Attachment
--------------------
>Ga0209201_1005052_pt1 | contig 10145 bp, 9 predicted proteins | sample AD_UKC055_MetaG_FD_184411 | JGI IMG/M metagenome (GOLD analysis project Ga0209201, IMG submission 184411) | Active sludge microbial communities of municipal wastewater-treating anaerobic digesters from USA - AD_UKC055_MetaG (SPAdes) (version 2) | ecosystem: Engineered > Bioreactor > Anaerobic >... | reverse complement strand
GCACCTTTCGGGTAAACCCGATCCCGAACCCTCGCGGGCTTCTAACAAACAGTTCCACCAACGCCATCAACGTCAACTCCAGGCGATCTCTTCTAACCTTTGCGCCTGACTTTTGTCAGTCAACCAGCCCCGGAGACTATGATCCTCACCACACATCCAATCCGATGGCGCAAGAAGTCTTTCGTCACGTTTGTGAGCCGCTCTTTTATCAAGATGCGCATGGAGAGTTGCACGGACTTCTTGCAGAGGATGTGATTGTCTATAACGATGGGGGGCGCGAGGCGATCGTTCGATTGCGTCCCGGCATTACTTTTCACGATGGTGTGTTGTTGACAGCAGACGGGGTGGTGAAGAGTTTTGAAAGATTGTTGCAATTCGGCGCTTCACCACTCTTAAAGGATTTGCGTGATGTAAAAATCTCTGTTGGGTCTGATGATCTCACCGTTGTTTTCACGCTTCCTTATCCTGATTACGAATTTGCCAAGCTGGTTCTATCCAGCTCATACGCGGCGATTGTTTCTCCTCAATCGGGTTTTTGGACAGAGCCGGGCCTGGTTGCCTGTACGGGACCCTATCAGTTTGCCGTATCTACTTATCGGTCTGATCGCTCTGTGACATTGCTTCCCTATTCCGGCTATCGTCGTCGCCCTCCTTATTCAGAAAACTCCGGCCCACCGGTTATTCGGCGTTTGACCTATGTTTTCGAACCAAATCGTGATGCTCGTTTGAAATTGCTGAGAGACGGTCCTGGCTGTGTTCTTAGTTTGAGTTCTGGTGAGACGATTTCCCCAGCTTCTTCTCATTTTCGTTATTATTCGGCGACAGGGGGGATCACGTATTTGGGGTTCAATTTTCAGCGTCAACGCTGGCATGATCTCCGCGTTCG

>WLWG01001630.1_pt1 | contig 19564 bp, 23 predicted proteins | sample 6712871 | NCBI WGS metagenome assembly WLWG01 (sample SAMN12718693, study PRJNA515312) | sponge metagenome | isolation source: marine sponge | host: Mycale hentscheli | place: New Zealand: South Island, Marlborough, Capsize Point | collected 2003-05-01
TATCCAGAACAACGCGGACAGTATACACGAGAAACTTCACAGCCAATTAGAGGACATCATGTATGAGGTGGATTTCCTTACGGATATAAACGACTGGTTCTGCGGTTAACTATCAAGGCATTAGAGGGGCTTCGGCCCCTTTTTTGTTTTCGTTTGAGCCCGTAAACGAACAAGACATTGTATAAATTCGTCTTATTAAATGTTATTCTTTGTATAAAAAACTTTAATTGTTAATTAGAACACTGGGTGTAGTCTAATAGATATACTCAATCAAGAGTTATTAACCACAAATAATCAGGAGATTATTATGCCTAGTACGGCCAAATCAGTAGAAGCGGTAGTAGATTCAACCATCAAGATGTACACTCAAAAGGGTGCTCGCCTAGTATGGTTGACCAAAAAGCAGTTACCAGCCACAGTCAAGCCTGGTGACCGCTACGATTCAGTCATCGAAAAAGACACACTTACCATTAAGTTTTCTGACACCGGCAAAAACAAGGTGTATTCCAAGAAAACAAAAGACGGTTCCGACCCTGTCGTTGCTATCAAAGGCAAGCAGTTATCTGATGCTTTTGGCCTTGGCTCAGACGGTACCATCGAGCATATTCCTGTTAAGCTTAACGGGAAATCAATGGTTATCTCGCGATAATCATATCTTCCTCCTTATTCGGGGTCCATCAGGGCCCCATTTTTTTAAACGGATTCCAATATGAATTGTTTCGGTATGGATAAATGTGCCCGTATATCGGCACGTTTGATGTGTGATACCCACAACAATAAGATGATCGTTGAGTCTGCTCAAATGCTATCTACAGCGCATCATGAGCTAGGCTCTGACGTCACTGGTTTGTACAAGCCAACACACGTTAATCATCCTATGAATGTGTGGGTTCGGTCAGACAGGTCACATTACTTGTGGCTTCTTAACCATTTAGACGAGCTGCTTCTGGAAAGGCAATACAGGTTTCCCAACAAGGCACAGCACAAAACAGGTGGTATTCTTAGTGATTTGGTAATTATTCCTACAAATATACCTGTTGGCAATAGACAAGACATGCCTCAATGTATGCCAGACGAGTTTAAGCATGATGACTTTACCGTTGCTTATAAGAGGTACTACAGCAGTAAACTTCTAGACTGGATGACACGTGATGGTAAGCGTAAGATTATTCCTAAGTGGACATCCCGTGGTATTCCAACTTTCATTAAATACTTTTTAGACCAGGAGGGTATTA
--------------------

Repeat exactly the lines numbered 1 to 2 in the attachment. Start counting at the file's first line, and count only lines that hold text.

>Ga0209201_1005052_pt1 | contig 10145 bp, 9 predicted proteins | sample AD_UKC055_MetaG_FD_184411 | JGI IMG/M metagenome (GOLD analysis project Ga0209201, IMG submission 184411) | Active sludge microbial communities of municipal wastewater-treating anaerobic digesters from USA - AD_UKC055_MetaG (SPAdes) (version 2) | ecosystem: Engineered > Bioreactor > Anaerobic >... | reverse complement strand
GCACCTTTCGGGTAAACCCGATCCCGAACCCTCGCGGGCTTCTAACAAACAGTTCCACCAACGCCATCAACGTCAACTCCAGGCGATCTCTTCTAACCTTTGCGCCTGACTTTTGTCAGTCAACCAGCCCCGGAGACTATGATCCTCACCACACATCCAATCCGATGGCGCAAGAAGTCTTTCGTCACGTTTGTGAGCCGCTCTTTTATCAAGATGCGCATGGAGAGTTGCACGGACTTCTTGCAGAGGATGTGATTGTCTATAACGATGGGGGGCGCGAGGCGATCGTTCGATTGCGTCCCGGCATTACTTTTCACGATGGTGTGTTGTTGACAGCAGACGGGGTGGTGAAGAGTTTTGAAAGATTGTTGCAATTCGGCGCTTCACCACTCTTAAAGGATTTGCGTGATGTAAAAATCTCTGTTGGGTCTGATGATCTCACCGTTGTTTTCACGCTTCCTTATCCTGATTACGAATTTGCCAAGCTGGTTCTATCCAGCTCATACGCGGCGATTGTTTCTCCTCAATCGGGTTTTTGGACAGAGCCGGGCCTGGTTGCCTGTACGGGACCCTATCAGTTTGCCGTATCTACTTATCGGTCTGATCGCTCTGTGACATTGCTTCCCTATTCCGGCTATCGTCGTCGCCCTCCTTATTCAGAAAACTCCGGCCCACCGGTTATTCGGCGTTTGACCTATGTTTTCGAACCAAATCGTGATGCTCGTTTGAAATTGCTGAGAGACGGTCCTGGCTGTGTTCTTAGTTTGAGTTCTGGTGAGACGATTTCCCCAGCTTCTTCTCATTTTCGTTATTATTCGGCGACAGGGGGGATCACGTATTTGGGGTTCAATTTTCAGCGTCAACGCTGGCATGATCTCCGCGTTCG